While many of us think about safety when we think about Volvo, the Swedish automotive brand is reinventing itself. While it was the first to put 3-point seat belts in its cars back in 1959, Volvo is as focused on technology and innovation as it is safety. This is certainly apparent with the launch of Volvo’s latest luxury full-size sedan, the S90. We had the opportunity to take a closer look at the technologies behind the wheel, as well as take it for a spin on a recent drive day.
Starting on the outside, the S90 wears the new Volvo design, which was first introduced on the XC90. While looks can be subjective, the S90 certainly has the goods – its low and wide stance suggests control and capability, and, like the XC90, the signature ‘hammer of Thor’ LED headlights have an unmistakable look.
[row][6_of_12] [/6_of_12][6_of_12] [/6_of_12] [/row]
And the same good Swedish design is followed through on the inside. Once you close the door, you’ll find yourself in a soothing, elegant and spacious environment that is filled with quality materials including open grained wood, brushed metal, glass and sumptuous leather.
[row][4_of_12] [/4_of_12][4_of_12] [/4_of_12][4_of_12] [/4_of_12][/row]
When it comes to controlling the car’s various information, climate control and entertainment settings, it’s all quite straightforward thanks to the central 12.3 inch tablet-like touch-screen control interface. You can access just about everything via the central screen, and most menus are just one swipe away if they’re not present already.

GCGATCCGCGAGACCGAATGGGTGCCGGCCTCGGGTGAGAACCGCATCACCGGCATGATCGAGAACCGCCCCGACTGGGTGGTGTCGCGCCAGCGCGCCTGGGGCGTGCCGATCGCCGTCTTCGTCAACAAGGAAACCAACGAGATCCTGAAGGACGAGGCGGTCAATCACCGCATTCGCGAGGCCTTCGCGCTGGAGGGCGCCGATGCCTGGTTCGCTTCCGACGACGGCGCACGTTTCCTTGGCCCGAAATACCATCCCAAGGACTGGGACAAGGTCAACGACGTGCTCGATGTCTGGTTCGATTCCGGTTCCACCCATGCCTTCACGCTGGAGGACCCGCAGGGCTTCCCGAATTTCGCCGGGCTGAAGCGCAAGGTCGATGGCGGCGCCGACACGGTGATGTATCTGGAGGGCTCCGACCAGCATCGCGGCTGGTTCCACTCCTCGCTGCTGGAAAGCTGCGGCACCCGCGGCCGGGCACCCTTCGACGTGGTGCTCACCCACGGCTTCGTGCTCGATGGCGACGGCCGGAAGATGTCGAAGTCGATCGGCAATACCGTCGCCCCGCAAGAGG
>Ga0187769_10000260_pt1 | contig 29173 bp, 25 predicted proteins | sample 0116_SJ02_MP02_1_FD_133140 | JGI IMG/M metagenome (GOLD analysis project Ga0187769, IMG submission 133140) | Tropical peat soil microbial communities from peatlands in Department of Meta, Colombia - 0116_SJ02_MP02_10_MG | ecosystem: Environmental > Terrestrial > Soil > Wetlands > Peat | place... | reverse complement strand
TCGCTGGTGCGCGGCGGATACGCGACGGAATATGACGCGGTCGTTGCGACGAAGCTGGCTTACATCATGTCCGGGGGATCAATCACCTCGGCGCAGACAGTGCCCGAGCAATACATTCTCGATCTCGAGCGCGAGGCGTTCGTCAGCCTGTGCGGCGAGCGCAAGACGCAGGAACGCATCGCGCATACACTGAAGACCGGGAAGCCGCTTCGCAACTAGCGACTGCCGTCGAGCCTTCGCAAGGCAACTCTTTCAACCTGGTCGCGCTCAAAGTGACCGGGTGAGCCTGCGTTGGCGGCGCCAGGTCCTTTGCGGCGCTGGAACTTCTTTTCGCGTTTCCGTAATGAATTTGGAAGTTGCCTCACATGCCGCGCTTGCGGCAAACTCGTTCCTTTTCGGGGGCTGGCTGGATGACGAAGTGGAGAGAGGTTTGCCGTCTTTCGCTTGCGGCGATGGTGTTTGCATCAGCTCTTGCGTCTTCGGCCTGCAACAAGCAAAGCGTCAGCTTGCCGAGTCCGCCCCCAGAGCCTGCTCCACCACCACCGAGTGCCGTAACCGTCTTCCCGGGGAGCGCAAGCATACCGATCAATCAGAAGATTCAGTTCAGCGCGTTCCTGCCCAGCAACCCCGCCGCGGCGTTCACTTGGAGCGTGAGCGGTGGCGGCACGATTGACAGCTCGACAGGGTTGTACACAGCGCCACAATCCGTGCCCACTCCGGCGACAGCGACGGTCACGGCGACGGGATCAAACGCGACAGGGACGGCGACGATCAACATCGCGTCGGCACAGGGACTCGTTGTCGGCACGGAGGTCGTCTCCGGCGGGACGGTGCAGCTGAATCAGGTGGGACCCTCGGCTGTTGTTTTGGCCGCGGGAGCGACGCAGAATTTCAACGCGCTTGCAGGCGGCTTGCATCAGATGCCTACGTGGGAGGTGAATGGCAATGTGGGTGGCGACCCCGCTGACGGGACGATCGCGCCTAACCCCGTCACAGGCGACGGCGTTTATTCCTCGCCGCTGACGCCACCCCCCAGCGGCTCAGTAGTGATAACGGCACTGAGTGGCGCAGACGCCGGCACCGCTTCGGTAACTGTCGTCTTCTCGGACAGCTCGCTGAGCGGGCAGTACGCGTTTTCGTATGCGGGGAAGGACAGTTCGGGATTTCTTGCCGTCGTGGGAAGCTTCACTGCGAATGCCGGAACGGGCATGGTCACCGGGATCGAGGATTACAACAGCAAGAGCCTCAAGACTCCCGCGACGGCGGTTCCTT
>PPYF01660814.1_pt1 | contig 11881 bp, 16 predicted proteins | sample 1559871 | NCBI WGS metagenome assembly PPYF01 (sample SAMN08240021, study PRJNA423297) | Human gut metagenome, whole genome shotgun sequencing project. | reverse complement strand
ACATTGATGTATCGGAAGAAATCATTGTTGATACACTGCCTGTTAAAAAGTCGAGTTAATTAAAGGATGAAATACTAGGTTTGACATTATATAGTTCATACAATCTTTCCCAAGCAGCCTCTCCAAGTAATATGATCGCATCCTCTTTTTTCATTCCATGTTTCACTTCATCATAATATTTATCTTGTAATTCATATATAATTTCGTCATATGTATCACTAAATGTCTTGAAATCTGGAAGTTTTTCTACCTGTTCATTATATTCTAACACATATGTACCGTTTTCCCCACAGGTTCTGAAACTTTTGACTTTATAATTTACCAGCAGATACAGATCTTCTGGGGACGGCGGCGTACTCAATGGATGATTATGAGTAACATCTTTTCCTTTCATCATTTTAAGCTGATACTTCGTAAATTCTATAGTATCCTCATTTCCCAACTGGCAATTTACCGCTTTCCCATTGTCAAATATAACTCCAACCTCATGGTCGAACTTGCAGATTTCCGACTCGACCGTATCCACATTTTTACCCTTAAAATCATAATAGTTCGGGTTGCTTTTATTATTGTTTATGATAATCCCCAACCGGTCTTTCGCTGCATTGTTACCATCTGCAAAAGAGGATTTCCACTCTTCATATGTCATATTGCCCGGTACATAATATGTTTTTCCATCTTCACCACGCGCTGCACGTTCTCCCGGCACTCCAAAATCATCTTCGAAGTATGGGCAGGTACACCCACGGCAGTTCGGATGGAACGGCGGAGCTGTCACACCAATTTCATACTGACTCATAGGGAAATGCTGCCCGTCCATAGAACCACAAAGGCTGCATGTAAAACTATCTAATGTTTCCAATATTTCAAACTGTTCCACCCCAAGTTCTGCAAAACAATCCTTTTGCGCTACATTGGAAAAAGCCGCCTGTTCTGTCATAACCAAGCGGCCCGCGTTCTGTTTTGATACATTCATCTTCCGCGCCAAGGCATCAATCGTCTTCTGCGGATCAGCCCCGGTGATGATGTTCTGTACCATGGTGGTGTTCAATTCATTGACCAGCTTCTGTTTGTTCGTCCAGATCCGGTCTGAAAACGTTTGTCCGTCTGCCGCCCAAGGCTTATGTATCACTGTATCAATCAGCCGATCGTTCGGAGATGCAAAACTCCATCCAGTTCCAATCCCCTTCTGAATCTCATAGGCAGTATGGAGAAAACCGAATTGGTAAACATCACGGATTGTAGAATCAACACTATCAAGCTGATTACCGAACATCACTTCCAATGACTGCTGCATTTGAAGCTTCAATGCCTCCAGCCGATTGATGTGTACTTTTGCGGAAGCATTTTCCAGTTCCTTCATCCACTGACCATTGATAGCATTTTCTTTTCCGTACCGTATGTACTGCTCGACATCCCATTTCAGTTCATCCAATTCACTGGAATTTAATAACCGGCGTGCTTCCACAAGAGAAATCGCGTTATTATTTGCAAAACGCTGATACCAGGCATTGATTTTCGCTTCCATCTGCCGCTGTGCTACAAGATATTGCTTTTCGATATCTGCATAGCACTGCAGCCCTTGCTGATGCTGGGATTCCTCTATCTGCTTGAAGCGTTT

The menus are fairly responsive, and the touch screen can be used with gloves on, not that this is much of a worry in Australia. The system also supports Apple’s Carplay, which is part of the optional Technology pack, and requires an iPhone connection via USB cable. This is like most cars with Carplay today, however the the latest 5 series BMW features a wireless Carplay option.
Even without Carplay, Volvo’s own system supports Pandora and Spotify streaming apps that connect to the internet via your mobile phone. There are also some other apps such as a clever voice memo that captures your voice notes and sends them to your email.
On the music side, we were lucky enough to test the optional $4,500 Bowers & Wilkins 1400-watt 18-speaker audio system. It sounded simply superb, with a detailed and dynamic soundstage, and there are stunning speaker grilles and housings dotted around the cabin. While it’s pricy, the B&W can certainly transport you to another world during your daily commute.
The on-board navigation is also quite good and looks fantastic on the large portrait display. Directions are fed back to you via voice, on the screen or the optional heads up display. Real time traffic updates are provided, but need to be routed through your phone’s data connection.
Volvo says that it will issue over-the-air software updates for its various systems, including improvements to the driver aids as they are developed. We certainly love the idea of new features and improvements being added to your car after you buy it.
The S90’s Drive-E engines are technologically packed. While you might expect a combination of 6 and even 8 cylinder motors on a car of this size, Volvo offers a range of 2.0 litre, 4-cylinder petrol and diesel variants to choose from. While you might think that a 4 cylinder is a bit underpowered, this isn’t the case. Volvo’s new engine line-up is more powerful, lighter, more responsive and offers greater efficiency than the motors they replace.
Volvo does this in a few ways – in the S90’s T6 petrol engine, for example, both a turbocharger and supercharger are used on same engine. The supercharger is there for the low-end torque, and the turbo provides the horsepower boost. Below 3500rpm, both the supercharger and turbo work in tandem, above 3500, the supercharger shuts down and the turbo takes over.